Fresh Data Blog
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Every Email (in Canada) Has Its CASL
Date: April, 2014 --
July 1, 2014, Canada’s Anti-Spam Law goes into effect. The law was adopted in 2010
and has been subject to rule-making and interpretation exercises since then.
This law has been described by one commentator as “the harshest of its kind
among G8 countries”. Here we outline the core principles of the statute and some
“high level” compliance recommendations. Be advised, if your database contains
Canadian email addresses, you need to protect your company from potentially
to Those South of the (Canadian) Border
particular, American marketers must recognize the following three critical
differences with the CAN-SPAM law with which they are likely more familiar:
Unlike CAN-SPAM, this is an “opt-in” statute. It’s up to the marketer to obtain
consent before sending a commercial email or other commercial electronic
message. In short, you can’t prospect with email without explicit consent from
those whom you are emailing.
The statute applies to senders no matter where in the world they may be; you
must comply with the statute or face potentially ruinous litigation.
Potential fines are stratospheric.
statute prohibits the sending of any “commercial electronic message” to any
“electronic address” in Canada without the recipient’s “expressed prior
consent”, where the purpose is to promote or establish a commercial activity. It’s
more than just email; it covers text messages, sound messages through email
files or otherwise, voice messages and images sent to an electronic address. By the way, the bill prohibits “sending’; it’s
still a violation even if an
unsolicited message is trapped in an ISP’s spam filter and never reaches the
more and more digital platforms develop which marketers can use to promote
their offerings, it will be the wise company which asks itself whether the
deployment of that platform will involve a “sending’ of your company’s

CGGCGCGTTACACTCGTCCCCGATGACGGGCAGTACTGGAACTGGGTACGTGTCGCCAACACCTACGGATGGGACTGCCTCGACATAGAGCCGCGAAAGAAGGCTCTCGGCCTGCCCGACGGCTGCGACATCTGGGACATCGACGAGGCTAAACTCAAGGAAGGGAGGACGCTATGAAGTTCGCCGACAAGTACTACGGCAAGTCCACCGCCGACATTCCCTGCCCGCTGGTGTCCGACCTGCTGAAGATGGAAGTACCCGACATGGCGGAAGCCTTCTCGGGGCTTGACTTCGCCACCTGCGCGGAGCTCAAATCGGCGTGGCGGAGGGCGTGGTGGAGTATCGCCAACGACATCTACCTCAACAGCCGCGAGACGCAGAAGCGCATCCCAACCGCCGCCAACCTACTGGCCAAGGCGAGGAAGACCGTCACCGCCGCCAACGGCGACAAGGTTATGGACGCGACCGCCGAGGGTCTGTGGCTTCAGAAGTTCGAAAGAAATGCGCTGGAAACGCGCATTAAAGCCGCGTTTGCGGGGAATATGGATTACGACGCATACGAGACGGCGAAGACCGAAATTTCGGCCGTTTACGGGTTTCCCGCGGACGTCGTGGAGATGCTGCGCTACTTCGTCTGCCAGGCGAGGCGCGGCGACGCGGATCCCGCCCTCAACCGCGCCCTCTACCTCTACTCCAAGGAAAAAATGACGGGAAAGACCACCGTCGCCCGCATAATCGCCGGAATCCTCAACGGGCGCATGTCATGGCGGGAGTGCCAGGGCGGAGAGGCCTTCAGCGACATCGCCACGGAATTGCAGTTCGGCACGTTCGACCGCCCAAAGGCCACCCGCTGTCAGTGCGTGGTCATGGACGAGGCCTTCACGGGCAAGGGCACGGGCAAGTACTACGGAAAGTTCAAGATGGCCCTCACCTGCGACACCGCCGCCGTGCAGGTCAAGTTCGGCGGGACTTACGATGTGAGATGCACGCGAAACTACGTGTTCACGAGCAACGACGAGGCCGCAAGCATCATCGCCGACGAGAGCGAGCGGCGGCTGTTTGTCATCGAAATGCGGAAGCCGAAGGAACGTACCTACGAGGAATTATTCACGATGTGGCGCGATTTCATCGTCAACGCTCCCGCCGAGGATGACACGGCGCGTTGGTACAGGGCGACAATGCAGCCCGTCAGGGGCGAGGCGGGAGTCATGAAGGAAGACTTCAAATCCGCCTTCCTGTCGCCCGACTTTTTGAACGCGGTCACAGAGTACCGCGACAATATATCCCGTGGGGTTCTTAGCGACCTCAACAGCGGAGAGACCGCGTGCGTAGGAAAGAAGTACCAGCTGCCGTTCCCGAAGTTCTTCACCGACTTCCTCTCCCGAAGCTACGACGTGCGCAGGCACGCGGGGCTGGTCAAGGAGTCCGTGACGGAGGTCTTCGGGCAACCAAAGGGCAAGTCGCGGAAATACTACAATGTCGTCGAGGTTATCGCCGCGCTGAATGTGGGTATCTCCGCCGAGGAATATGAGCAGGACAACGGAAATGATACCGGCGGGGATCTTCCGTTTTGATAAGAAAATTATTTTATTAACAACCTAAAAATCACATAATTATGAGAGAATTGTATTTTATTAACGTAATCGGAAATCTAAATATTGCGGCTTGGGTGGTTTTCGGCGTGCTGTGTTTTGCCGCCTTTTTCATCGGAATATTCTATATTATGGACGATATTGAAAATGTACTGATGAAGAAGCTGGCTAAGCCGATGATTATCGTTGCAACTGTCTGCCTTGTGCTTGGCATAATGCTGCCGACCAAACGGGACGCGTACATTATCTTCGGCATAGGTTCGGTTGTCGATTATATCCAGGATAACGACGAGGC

commercial offer to an electronic address in Canada. For example, if your LinkedIn
page attracts Canadian links which you intend to market to through postings
that get distributed automatically, do you disclose this intent somewhere
prominently? Your probably should get “expressed consent” to those requesting
or offering to link to your site.
law’s requirement of expressed consent also applies to the “installation of
computer programs”. The purpose and function of the program must be clearly
described beforehand, and of course this would be in the context of a
commercial relationship. This will not apply to updates and upgrades done in
the normal course of maintaining the program. Also, express consent is
considered to have been given in the case of computer programs such as cookies,
HTML code and Java Scripts where it is reasonable to believe from their conduct
that the person wants the program to run on their computer. One supposes that
this would be the case regarding on-line meeting and communications programs. While
most of these ask for a webinar attendee’s consent to load, some do not. It
would be wise to check the disclosures and consent acquisition protocols of the
programs you use.
addition, the un-consented acceptability of hard to delete adware is
questionable, since most of it does not explain itself coherently or